The second option is to pick up on the global trend for urbanisation and to emulate the successful and rapidly growing centres of Europe and elsewhere. It is to create a vibrant and attractive city that competes against others of its size and draws people from all over Ireland, Europe and further afield to live and work in it. It involves the masterplanning of Limerick, not the masterplanning of disconnected strategic sites, and the provision of high quality public realm throughout the city, not just on a few streets. It is the option that leads to the greatest benefit to Limerick and the Midwest Region and it ultimately gives the Midwest Region the best chance of living up to its potential as the major growth area outside of Dublin. There is no particular technical or economic challenge or risk in bringing this about. It has been done very successfully and relatively easily elsewhere in Europe. The difficulty is primarily one of leadership and vision. It involves hard, often unpopular decisions.

A concept of O’Connell Street as envisaged by the ‘Liveable Limerick’ campaign in 2017. 

If we are as ambitious as we say we are then we must strive for Option 2. For it to become a reality, we must follow the high density and high quality development model that is proven to be successful internationally. That sounds straight-forward, but it also means actively resisting suburbanisation and sprawl and being more intelligent about where we place residential, commercial and industrial developments. Throughout the Metropolitan Area it means prioritising investment in sustainable transport infrastructure over infrastructure that primarily serves private vehicles.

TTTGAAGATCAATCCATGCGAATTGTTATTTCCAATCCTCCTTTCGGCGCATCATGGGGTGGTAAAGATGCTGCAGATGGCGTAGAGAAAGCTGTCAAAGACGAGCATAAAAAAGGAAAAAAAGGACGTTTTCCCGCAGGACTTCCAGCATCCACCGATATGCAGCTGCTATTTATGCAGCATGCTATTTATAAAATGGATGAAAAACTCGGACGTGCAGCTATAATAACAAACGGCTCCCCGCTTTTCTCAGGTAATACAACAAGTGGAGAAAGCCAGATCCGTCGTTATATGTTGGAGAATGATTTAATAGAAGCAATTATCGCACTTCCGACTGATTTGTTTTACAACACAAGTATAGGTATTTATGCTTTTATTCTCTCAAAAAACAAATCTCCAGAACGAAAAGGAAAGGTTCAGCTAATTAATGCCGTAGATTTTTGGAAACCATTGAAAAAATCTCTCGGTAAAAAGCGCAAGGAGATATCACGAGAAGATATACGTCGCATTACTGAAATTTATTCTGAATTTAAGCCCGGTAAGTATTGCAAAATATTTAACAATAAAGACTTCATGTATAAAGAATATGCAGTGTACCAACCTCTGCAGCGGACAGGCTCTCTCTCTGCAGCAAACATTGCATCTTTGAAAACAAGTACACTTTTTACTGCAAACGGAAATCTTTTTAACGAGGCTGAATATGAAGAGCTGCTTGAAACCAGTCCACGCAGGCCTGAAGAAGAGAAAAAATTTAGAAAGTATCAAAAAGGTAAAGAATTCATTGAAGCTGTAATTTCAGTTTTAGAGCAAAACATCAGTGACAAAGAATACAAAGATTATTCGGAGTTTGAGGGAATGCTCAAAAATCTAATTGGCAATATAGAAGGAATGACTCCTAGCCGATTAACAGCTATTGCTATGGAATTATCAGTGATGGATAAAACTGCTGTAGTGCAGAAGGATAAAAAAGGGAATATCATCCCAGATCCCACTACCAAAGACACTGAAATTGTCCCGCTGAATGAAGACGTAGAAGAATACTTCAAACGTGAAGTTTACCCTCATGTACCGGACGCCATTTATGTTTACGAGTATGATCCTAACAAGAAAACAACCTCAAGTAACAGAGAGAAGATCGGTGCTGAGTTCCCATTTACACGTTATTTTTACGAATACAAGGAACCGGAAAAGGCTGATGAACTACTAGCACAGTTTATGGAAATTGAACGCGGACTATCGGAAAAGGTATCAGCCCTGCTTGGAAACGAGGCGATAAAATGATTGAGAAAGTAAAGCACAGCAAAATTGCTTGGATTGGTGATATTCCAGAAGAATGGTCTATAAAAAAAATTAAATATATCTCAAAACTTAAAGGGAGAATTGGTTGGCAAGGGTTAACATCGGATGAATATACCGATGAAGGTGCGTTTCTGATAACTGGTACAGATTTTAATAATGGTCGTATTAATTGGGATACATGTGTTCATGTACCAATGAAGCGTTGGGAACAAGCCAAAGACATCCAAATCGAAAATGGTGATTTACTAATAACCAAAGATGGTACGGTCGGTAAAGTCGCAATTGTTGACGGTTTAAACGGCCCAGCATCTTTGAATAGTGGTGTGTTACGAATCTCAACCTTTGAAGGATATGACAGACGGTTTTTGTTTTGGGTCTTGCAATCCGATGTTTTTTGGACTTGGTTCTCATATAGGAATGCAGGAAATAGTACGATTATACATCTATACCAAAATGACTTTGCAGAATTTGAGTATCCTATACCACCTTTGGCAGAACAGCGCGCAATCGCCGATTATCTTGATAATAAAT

Option 2 means not just providing cycle lanes here and there, but providing a cycle highway network to connect places of work and residential areas. It means rolling out Quality Bus Corridors on every major artery. It means doing both of the above at the expense of providing space for private cars where road space is at a premium. In the city centre, we have to accept that the very lowest value of our street space is to use it for parking or private car movements. There is no surer way to restrict the potential of the city centre for economic and demographic growth than to allow it to be dominated by private vehicles. By contrast, the highest value of our street space is to use it for people and amenities, as all the progressive mid-sized cities of Europe have shown. Ultimately it means transforming Limerick into a car free city centre. Are we up to the task?

Could Limerick’s Catherine Street be transformed along the same line as the Mariahilfer Straße in Vienna?

Pursuing Option 2, quite obviously, requires a fundamental shift in how the city has been developed for the last half century, and therefore it is inevitable that this approach will meet significant resistance from many quarters. It is, nevertheless, the price of transforming Limerick into a strong and prosperous city. By grasping this nettle we can transform the city in a decade. It’s very much in our power to do so.

Recently, Limerick Twenty Thirty DAC advertised positions for financial controllers. Perhaps it will also consider hiring masterplanners and urban designers. Doing so would be an important step in the right direction, and we may see Option 2 become a reality.